Myth - Oracle indexes never become
unbalanced - By common definition, un-balanced refers to the
freelist un-link behavior and the way that Oracle performs a "logical
delete" on leaf nodes as rows are erased. It's well established
that indexes with massive delete activity become "sparse" and this
effects runtime SQL performance.
A more accurate rule of thumb for scheduled index
rebuilding would be:
"Systems with indexes that experience multiple concurrent
update activity and frequent index range scans of full-scans will frequently see a performance benefit from a regularly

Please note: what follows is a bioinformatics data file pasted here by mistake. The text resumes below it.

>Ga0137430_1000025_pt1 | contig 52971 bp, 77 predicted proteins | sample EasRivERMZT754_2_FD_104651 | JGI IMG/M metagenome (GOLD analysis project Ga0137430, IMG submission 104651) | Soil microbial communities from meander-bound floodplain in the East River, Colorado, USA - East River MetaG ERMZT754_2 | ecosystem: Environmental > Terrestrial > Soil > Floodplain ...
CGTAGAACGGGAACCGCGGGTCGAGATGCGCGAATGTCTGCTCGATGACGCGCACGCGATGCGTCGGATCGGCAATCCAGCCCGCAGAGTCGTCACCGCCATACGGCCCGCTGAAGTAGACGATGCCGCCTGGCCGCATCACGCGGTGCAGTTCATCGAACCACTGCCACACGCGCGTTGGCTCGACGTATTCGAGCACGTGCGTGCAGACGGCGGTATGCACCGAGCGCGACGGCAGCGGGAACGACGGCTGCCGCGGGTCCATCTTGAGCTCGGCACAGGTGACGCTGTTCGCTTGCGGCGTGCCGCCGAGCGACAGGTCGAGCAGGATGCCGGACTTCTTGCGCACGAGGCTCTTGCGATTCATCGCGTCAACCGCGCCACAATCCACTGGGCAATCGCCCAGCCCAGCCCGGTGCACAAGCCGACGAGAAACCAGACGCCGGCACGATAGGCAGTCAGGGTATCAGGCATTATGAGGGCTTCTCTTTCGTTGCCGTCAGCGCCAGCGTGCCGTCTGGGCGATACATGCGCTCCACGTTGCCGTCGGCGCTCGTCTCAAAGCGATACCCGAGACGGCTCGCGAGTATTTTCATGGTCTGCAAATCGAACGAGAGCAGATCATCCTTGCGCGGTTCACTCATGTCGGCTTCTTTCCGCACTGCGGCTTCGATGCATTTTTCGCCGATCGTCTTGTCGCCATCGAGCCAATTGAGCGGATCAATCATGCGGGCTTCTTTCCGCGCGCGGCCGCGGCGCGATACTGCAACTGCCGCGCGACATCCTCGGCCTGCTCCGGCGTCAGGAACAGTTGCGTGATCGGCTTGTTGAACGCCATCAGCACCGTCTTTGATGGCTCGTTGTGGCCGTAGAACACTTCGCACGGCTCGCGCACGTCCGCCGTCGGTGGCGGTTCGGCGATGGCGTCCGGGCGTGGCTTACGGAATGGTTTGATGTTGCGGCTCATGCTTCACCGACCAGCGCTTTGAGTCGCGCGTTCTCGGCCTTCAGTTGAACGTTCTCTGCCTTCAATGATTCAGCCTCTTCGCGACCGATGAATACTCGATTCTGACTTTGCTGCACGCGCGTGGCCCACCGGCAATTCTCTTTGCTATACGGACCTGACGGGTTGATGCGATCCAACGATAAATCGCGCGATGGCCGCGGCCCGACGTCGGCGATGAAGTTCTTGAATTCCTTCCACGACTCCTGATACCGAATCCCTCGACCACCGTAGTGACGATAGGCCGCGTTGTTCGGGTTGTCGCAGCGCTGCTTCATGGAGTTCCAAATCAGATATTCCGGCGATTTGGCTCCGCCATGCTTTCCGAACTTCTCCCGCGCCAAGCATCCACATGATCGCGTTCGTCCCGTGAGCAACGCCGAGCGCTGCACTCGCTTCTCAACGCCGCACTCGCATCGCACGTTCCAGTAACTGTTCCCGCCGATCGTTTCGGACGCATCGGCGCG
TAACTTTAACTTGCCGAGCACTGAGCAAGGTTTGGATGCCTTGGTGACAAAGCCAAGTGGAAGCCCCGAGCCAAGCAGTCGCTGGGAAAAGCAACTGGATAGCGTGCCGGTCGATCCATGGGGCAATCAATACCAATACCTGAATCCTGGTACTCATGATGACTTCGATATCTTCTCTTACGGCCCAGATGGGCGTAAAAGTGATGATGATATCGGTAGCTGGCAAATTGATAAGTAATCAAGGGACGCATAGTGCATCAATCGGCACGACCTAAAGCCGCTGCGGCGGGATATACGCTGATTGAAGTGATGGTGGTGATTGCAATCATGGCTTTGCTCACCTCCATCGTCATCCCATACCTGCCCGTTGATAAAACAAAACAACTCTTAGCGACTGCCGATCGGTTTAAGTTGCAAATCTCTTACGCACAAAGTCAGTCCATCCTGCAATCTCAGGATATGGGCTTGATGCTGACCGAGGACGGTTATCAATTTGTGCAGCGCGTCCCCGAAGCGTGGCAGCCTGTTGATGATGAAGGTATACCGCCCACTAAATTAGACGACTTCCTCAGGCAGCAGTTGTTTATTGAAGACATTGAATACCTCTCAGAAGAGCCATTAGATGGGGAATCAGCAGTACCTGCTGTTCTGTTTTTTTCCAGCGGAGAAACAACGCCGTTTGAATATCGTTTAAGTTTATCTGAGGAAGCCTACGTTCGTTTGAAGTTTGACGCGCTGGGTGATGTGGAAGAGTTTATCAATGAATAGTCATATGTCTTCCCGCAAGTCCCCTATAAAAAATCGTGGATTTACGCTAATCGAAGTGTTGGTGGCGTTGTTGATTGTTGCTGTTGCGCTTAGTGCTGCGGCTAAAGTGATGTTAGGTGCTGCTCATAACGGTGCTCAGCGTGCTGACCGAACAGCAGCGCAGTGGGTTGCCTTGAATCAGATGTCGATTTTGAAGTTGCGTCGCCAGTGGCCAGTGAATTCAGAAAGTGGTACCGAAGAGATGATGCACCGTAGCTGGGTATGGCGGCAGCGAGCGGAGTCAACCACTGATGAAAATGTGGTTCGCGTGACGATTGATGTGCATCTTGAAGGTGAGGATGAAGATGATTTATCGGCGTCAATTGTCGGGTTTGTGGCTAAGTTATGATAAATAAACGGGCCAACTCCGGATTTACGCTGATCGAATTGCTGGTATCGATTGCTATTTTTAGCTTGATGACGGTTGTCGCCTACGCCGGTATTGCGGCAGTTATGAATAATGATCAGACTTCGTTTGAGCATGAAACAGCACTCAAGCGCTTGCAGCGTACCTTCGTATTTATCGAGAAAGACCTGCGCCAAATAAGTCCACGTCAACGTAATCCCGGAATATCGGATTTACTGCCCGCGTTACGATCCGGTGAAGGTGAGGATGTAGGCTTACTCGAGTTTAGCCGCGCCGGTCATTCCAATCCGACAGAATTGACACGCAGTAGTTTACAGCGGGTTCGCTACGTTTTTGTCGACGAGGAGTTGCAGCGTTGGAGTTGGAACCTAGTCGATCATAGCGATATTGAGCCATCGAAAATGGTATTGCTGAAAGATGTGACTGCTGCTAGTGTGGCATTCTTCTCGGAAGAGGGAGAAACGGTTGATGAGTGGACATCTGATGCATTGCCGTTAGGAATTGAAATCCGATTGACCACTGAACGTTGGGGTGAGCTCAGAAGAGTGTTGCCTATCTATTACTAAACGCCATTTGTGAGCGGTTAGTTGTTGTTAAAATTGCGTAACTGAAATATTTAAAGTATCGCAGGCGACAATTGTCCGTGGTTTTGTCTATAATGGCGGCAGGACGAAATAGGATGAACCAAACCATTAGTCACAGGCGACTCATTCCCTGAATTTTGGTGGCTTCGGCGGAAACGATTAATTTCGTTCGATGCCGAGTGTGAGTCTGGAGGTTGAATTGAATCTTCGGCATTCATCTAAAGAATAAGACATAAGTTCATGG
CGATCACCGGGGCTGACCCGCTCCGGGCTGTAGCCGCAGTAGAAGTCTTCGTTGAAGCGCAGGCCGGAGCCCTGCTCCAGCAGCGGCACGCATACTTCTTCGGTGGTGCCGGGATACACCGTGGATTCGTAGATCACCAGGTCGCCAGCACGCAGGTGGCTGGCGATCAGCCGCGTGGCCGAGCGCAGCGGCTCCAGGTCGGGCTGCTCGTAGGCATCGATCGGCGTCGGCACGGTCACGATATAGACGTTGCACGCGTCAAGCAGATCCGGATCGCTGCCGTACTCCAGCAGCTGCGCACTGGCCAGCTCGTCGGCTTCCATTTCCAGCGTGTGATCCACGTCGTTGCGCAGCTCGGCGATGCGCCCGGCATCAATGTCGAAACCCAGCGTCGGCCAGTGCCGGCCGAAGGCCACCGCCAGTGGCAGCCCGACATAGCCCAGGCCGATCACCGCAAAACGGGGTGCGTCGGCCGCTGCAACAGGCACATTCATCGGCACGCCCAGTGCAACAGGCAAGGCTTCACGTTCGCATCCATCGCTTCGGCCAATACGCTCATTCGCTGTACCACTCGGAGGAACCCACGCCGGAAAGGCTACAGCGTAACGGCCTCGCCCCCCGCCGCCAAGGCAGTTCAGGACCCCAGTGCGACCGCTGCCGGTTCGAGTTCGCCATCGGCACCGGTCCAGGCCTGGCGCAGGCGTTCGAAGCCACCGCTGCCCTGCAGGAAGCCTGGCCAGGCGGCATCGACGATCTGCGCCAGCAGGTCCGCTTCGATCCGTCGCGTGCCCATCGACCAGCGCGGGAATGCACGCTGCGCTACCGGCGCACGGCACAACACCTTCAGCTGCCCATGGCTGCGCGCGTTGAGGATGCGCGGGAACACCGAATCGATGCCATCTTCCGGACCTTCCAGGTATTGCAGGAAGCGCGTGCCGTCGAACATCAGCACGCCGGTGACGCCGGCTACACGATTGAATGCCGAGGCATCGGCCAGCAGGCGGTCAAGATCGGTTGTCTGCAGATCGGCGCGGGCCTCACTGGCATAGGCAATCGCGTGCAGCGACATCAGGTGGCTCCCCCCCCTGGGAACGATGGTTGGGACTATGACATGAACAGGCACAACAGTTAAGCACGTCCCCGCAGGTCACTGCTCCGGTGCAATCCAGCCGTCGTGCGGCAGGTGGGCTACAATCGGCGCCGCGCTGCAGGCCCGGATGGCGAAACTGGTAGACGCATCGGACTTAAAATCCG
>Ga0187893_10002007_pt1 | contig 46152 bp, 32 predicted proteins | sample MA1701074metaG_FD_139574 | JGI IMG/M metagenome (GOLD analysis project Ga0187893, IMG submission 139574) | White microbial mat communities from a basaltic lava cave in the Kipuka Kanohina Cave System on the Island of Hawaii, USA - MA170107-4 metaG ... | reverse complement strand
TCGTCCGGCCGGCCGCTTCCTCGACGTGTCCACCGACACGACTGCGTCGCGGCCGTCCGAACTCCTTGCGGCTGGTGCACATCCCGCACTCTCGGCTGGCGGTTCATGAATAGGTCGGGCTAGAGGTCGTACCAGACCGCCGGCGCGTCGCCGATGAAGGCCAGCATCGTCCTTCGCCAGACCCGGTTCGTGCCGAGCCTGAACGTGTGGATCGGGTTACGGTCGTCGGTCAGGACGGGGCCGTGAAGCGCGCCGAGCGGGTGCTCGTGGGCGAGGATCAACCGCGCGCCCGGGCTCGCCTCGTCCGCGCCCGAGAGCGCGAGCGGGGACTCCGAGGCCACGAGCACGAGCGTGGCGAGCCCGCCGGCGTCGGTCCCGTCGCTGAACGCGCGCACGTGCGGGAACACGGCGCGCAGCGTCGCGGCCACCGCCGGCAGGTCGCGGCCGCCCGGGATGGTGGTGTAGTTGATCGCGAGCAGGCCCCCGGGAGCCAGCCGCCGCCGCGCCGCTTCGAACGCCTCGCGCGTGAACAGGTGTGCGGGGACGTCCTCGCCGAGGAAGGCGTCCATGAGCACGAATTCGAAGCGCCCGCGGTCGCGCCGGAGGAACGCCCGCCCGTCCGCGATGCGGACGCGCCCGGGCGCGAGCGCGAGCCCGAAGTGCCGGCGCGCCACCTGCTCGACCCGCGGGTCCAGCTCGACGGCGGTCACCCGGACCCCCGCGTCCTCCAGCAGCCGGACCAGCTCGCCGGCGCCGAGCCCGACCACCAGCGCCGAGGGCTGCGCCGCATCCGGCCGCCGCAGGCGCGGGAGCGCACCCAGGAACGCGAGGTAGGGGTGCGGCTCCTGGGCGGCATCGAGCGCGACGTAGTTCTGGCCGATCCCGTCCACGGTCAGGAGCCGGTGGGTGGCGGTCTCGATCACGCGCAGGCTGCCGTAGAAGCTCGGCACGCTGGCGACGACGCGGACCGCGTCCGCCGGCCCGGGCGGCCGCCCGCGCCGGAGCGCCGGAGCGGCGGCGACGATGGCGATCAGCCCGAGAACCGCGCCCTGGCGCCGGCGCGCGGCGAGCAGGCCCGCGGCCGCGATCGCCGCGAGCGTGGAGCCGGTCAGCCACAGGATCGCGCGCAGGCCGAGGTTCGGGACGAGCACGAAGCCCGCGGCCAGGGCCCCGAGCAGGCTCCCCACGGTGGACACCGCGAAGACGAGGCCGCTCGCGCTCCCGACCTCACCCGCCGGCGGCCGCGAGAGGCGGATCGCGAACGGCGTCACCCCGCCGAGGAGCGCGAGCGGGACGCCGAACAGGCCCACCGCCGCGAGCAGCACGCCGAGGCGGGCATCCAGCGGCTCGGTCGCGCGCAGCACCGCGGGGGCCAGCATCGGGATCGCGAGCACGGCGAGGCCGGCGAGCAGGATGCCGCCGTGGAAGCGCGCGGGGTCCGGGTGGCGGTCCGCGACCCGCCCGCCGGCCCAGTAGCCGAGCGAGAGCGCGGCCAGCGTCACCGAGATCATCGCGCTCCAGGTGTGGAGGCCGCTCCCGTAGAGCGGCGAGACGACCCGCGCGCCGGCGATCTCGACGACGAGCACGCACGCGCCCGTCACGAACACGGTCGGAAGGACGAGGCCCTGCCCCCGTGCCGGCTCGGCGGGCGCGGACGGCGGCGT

Keeping dangerous techniques out of the hands of inept
If I were advising an untrained, inept or reckless DBA, I would say they
they should not rebuild indexes because the risk outweighs the benefits.
This issue of inept DBA is a real problem in the Corporate world:
I once was called in to a shop with severe DML performance
problems. The DBA was grossly untrained and had read an article on the
benefits of indexing. Because he was not too smart, all he took from the
article was that "indexes are good" and started building indexes on
every column of every table! Then he learned about multi-column indexes
and things got real ugly.
A fellow in the Netherlands once accused me of nearly costing him
his job! He ran one of my scripts without knowing what it was doing, not
understanding that it's not a good idea to do a "alter index xxx validate structure"
on his live production database! Of course, he blamed his own ineptitude